|DISKLABEL(5)||File Formats Manual||DISKLABEL(5)|
#include <sys/disklabel.h>disklabel(8) program. This information is used by the system disk driver and by the bootstrap program to determine how to program the drive and where to find the filesystems on the disk partitions. Additional information is used by the filesystem in order to use the disk most efficiently and to locate important filesystem information. The description of each partition contains an identifier for the partition type (standard filesystem, swap area, etc.). The filesystem updates the in-core copy of the label if it contains incomplete information about the filesystem.
The label is located in sector number
LABELSECTOR of the drive, usually sector 0 where it
may be found without any information about the disk geometry. It is at an
LABELOFFSET from the beginning of the sector,
to allow room for the initial bootstrap.
A copy of the in-core label for a disk can be obtained with the
DIOCGDINFO ioctl; this works with
a file descriptor for a block or character (“raw”) device for
any partition of the disk. The in-core copy of the label is set by the
DIOCSDINFO ioctl. The offset of a
partition cannot generally be changed while it is open, nor can it be made
smaller while it is open. One exception is that any change is allowed if no
label was found on the disk, and the driver was able to construct only a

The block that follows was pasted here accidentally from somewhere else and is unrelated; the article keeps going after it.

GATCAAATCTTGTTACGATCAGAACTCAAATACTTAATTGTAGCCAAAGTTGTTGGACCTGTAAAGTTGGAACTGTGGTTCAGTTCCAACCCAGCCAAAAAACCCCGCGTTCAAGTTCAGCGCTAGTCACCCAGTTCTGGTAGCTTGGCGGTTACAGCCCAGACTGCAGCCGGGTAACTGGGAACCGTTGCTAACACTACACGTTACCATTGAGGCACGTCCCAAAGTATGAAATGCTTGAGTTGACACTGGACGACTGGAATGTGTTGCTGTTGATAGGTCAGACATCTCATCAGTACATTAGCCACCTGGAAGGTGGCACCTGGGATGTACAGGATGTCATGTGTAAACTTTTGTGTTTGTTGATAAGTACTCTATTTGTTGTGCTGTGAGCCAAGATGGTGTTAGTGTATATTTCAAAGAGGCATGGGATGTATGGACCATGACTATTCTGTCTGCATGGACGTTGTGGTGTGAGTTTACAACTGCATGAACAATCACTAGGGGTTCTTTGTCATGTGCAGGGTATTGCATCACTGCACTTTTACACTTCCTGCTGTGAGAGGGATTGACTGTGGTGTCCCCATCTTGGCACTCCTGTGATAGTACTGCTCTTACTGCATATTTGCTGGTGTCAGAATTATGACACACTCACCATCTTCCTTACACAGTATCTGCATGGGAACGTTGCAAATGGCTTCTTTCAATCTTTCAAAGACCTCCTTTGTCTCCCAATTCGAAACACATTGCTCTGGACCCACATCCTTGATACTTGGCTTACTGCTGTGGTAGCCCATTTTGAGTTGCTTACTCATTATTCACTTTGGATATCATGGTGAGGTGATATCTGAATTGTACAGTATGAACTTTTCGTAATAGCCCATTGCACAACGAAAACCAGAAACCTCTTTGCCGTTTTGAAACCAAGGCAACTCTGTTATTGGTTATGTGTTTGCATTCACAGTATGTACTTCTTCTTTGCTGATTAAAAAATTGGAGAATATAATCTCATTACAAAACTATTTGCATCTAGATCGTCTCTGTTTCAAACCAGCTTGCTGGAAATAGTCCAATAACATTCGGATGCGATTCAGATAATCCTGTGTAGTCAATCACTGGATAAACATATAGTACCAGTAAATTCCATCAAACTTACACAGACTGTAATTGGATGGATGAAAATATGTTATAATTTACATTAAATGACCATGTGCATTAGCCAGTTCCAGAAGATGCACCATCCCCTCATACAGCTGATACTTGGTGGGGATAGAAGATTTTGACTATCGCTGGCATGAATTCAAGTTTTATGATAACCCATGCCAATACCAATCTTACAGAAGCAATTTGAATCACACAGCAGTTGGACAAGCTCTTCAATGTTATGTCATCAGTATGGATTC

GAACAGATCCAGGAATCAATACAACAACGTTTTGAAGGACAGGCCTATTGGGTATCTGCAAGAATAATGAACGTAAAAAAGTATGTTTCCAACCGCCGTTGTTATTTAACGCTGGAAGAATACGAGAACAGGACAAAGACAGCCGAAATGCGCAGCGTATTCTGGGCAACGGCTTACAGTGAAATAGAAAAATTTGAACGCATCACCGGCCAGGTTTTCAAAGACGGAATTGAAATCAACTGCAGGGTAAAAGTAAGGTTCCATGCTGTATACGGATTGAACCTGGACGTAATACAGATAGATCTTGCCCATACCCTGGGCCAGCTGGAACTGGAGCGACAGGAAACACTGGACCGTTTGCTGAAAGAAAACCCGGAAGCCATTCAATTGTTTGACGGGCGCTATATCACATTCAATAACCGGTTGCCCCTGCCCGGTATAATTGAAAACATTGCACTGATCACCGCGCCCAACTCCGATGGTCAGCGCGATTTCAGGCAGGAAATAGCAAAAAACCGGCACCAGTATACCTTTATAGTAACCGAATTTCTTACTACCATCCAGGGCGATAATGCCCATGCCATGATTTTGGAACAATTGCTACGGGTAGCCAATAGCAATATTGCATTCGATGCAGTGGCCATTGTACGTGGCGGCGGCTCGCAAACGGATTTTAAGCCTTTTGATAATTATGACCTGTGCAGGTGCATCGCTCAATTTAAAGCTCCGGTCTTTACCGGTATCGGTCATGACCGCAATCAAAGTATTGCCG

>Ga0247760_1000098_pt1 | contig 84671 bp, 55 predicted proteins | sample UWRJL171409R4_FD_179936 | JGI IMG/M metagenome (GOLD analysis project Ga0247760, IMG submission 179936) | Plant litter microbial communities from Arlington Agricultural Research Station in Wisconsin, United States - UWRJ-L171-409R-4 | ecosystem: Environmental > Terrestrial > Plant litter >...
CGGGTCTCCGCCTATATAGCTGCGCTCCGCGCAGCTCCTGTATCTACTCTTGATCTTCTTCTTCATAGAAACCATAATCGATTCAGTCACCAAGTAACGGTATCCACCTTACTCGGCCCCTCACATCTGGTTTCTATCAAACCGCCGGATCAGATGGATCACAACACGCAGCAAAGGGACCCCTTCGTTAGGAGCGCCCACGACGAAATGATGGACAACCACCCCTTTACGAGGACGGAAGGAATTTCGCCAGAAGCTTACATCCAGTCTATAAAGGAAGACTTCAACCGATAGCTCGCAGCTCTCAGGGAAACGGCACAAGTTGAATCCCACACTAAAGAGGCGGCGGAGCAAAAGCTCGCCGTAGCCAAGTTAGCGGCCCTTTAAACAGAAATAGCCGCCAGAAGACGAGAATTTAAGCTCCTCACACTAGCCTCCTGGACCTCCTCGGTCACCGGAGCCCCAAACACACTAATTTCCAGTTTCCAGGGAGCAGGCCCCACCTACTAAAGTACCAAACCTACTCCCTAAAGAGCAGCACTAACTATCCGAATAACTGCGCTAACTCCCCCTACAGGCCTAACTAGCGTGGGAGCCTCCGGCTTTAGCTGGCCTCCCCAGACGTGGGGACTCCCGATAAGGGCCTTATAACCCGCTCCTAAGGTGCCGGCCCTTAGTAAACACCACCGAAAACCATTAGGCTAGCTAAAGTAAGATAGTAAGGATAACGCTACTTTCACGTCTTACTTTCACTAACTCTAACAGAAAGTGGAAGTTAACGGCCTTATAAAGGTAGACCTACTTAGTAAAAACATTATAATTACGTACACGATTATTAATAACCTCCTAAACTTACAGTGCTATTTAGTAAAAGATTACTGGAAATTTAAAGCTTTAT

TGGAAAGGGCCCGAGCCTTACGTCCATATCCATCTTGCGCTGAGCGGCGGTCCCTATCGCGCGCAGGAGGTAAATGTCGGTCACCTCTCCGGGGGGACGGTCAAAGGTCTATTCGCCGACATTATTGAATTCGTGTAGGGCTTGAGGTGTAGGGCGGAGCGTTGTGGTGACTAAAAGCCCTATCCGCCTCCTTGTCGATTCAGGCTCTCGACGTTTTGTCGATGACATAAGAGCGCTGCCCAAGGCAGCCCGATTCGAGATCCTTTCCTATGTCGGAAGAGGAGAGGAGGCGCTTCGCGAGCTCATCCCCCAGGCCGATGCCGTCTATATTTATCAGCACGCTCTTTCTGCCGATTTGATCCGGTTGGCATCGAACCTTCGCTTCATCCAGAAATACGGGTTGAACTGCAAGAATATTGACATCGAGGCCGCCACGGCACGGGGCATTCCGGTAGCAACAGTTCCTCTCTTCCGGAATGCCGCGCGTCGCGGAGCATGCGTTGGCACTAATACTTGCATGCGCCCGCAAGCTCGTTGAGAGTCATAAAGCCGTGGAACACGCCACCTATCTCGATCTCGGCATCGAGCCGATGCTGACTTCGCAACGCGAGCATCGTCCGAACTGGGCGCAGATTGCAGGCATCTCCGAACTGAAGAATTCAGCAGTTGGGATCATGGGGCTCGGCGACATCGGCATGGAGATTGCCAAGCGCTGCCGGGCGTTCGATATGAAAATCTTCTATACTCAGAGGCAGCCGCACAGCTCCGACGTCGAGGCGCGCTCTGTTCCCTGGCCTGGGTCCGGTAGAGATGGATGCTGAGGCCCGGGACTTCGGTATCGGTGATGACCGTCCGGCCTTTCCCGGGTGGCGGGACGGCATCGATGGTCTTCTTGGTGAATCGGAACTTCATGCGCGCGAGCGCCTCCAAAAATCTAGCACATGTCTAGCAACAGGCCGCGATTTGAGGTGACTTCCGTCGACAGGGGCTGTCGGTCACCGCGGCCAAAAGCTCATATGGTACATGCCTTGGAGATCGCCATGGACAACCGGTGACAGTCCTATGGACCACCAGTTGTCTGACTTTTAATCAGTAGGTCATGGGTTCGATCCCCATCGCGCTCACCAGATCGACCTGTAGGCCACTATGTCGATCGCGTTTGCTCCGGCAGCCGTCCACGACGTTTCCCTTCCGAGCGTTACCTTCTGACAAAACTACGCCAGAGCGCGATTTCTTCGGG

skeletal label without partition information. The
DIOCWDINFO ioctl operation sets
the in-core label and then updates the on-disk label; there must be an
existing label on the disk for this operation to succeed. Thus, the initial
label for a disk or disk pack must be installed by writing to the raw disk.
DIOCGPDINFO ioctl operation
gets the default label for a disk. This simulates the case where there is no
physical label on the disk itself and can be used to see the label the
kernel would construct in that case. The
ioctl operation causes the kernel to update its copy of
the label based on the physical label on the disk. It can be used when the
on-disk version of the label was changed directly or, if there is no
physical label, to update the kernel's skeletal label if some variable
affecting label generation has changed (e.g. the fdisk partition table). All
of these operations are normally done using
Note that when a disk has no real BSD
disklabel the kernel creates a default label so that the disk can be used.
This default label will include other partitions found on the disk if they
are supported on your architecture. For example, on systems that support
fdisk(8) partitions the default label will
also include DOS and Linux partitions. However, these entries are not
dynamic, they are fixed at the time
disklabel(8) is run. That means that
subsequent changes that affect non-OpenBSD
partitions will not be present in the default label, though you may update
them by hand. To see the default label, run
disklabel(8) with the
-d flag. You can then run
disklabel(8) with the
-e flag and paste any entries you want from the
default label into the real one.
disklabelonly supports up to a maximum of 15 partitions, ‘a’ through ‘p’, excluding ‘c’. The ‘c’ partition is reserved for the entire physical disk. By convention, the ‘a’ partition of the boot disk is the root partition, and the ‘b’ partition of the boot disk is the swap partition, but all other letters can be used in any order for any other partitions as desired.
|September 10, 2015||OpenBSD-current|